Investors would have to move soon if they’re eyeing the government’s premyo bonds as the Bureau of Treasury was not likely to extend the three-week sale period or add more bonds to the market.
National Treasurer Rosalia V. de Leon told the Inquirer on Friday, Dec. 6, that the Treasury has “no intention for now” to sell more than P3 billion nor extend the offering beyond Dec. 13 or Friday next week.
De Leon earlier said that the Treasury did not want to burden banks with additional work ahead of the Christmas holidays so an extension was unlikely.
During the first eight days of the premyo bonds sale that started last Nov. 25, small investors already snapped up over P2-billion worth of the one-year IOUs, De Leon said.
The bulk, or 85-90 percent, of investors were individuals, De Leon added.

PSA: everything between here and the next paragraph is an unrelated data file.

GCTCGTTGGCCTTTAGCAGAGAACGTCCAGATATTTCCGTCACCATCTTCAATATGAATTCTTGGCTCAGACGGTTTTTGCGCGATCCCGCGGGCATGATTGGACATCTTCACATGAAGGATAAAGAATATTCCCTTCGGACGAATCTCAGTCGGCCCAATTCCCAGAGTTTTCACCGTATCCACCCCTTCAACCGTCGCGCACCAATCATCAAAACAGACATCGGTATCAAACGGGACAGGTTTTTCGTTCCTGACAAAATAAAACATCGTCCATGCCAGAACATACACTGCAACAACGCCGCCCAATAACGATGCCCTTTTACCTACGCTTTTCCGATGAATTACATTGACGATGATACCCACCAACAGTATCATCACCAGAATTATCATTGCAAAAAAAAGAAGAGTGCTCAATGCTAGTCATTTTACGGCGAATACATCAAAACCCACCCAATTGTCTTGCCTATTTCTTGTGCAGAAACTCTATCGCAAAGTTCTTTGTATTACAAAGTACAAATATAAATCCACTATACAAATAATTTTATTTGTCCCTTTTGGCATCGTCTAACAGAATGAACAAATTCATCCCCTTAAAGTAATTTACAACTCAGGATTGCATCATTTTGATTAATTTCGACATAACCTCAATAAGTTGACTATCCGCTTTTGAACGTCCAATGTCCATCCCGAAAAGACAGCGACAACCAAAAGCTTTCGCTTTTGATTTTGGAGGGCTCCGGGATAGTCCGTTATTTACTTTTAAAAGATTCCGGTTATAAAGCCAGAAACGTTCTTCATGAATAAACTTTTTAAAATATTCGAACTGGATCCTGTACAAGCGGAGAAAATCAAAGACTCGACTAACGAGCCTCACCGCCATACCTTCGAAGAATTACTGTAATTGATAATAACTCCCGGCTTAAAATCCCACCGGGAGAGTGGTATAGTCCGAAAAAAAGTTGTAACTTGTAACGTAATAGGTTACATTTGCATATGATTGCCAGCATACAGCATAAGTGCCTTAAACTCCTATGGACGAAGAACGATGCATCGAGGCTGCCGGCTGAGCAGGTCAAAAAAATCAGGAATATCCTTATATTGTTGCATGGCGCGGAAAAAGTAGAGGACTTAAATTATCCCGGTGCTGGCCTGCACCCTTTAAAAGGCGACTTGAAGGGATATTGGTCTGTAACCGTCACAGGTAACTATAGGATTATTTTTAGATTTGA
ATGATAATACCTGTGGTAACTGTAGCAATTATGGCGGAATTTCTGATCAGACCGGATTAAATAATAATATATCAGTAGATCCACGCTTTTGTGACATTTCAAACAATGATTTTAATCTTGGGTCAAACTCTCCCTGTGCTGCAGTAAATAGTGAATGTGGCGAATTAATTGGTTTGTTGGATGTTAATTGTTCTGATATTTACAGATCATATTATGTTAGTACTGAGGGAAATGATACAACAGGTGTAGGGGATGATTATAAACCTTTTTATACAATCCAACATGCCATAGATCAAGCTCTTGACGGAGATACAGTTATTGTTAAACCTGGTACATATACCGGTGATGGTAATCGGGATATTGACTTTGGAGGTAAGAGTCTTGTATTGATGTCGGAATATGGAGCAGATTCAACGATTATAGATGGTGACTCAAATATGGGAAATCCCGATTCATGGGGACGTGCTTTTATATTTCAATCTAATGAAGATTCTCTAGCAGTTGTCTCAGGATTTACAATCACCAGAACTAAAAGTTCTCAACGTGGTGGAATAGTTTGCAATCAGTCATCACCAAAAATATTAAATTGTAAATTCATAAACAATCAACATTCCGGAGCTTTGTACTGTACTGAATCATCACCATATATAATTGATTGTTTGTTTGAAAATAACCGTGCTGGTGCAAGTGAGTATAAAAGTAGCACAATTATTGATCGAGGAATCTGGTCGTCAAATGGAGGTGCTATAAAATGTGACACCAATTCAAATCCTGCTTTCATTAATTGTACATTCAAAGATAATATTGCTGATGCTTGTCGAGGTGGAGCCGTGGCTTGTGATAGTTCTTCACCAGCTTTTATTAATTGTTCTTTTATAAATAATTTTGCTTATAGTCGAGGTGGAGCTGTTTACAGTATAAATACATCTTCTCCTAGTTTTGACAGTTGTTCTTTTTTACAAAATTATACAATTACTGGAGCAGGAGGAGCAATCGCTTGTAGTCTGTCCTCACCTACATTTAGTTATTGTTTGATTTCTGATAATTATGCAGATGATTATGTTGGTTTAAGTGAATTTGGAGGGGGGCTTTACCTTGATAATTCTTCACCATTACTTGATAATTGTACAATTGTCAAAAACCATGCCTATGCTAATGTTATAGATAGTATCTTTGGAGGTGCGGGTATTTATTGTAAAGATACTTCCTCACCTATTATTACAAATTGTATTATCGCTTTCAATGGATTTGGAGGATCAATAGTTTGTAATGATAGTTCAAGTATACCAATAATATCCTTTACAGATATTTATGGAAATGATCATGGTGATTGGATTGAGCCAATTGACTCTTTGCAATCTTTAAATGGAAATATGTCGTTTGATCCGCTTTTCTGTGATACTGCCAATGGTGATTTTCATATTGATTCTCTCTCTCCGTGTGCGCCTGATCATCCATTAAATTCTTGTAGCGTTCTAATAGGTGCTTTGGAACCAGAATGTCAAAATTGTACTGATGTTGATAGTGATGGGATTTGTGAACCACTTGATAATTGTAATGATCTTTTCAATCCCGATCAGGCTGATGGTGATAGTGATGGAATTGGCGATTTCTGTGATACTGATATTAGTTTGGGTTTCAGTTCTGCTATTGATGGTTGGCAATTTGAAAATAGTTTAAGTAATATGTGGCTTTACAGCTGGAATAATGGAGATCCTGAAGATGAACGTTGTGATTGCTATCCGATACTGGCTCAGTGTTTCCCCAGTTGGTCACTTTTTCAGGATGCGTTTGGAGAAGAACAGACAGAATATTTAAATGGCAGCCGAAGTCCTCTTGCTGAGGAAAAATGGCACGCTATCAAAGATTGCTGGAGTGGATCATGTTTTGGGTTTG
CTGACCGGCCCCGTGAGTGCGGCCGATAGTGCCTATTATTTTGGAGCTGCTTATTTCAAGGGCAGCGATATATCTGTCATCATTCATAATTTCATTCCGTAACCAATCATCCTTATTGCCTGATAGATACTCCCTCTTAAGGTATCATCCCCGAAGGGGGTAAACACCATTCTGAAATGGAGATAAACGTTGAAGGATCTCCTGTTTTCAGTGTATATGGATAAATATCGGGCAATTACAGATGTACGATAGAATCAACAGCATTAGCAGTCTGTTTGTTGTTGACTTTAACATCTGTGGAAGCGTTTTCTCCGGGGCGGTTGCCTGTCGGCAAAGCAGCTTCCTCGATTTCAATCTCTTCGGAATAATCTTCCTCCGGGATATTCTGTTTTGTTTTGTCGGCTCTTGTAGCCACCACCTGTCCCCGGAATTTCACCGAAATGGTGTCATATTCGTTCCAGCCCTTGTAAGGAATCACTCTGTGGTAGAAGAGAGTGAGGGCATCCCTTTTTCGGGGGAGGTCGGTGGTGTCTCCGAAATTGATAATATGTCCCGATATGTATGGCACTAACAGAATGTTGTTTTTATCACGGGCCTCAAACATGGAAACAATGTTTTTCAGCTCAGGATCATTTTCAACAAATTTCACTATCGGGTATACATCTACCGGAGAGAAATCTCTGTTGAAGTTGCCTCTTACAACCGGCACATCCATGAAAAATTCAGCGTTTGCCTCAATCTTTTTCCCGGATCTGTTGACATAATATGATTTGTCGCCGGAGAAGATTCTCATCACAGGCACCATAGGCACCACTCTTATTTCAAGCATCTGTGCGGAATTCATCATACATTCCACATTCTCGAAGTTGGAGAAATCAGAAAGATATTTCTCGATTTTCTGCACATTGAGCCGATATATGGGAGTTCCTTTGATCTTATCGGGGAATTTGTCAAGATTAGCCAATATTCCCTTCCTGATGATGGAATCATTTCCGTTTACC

De Leon had also noted an increasing number of online buyers through state-run lenders Development Bank of the Philippines (DBP) and Land Bank of the Philippines (Landbank) as well as First Metro Securities Brokerage Corp.
The other selling agents offering premyo bonds over-the-counter included BDO Unibank Inc., BDO Capital and Investment Corp., China Banking Corp., China Bank Capital Corp., First Metro Investment Corp., and Metropolitan Bank and Trust Co.
Eligible to invest were individuals, associations (such as non-stock and loans associations as well as employee associations), cooperatives, employee retirement funds, provident funds and trust entities (except collective investment schemes or CIS, mutual funds, and UITFs).
Premyo bonds will give bondholders a chance to win up to P1 million and non-cash prizes such as a condominium unit or a house-and-lot during the quarterly raffles.
Each premyo bond costs P500, and can be bought in such multiples without a maximum investment cap.
A bond will be equivalent to one raffle entry.
However, the Treasury capped the maximum number of tickets per investor to 20,000 bonds worth P10 million.
The premyo bonds will be issued on Dec. 18, hence will mature on Dec. 18 next year.
The interest rate of 3 percent will be subject to 20-percent final tax.
According to De Leon, the Treasury “would like to do it again, but, of course, we hope that [this premyo bonds sale] would really be a resounding success.”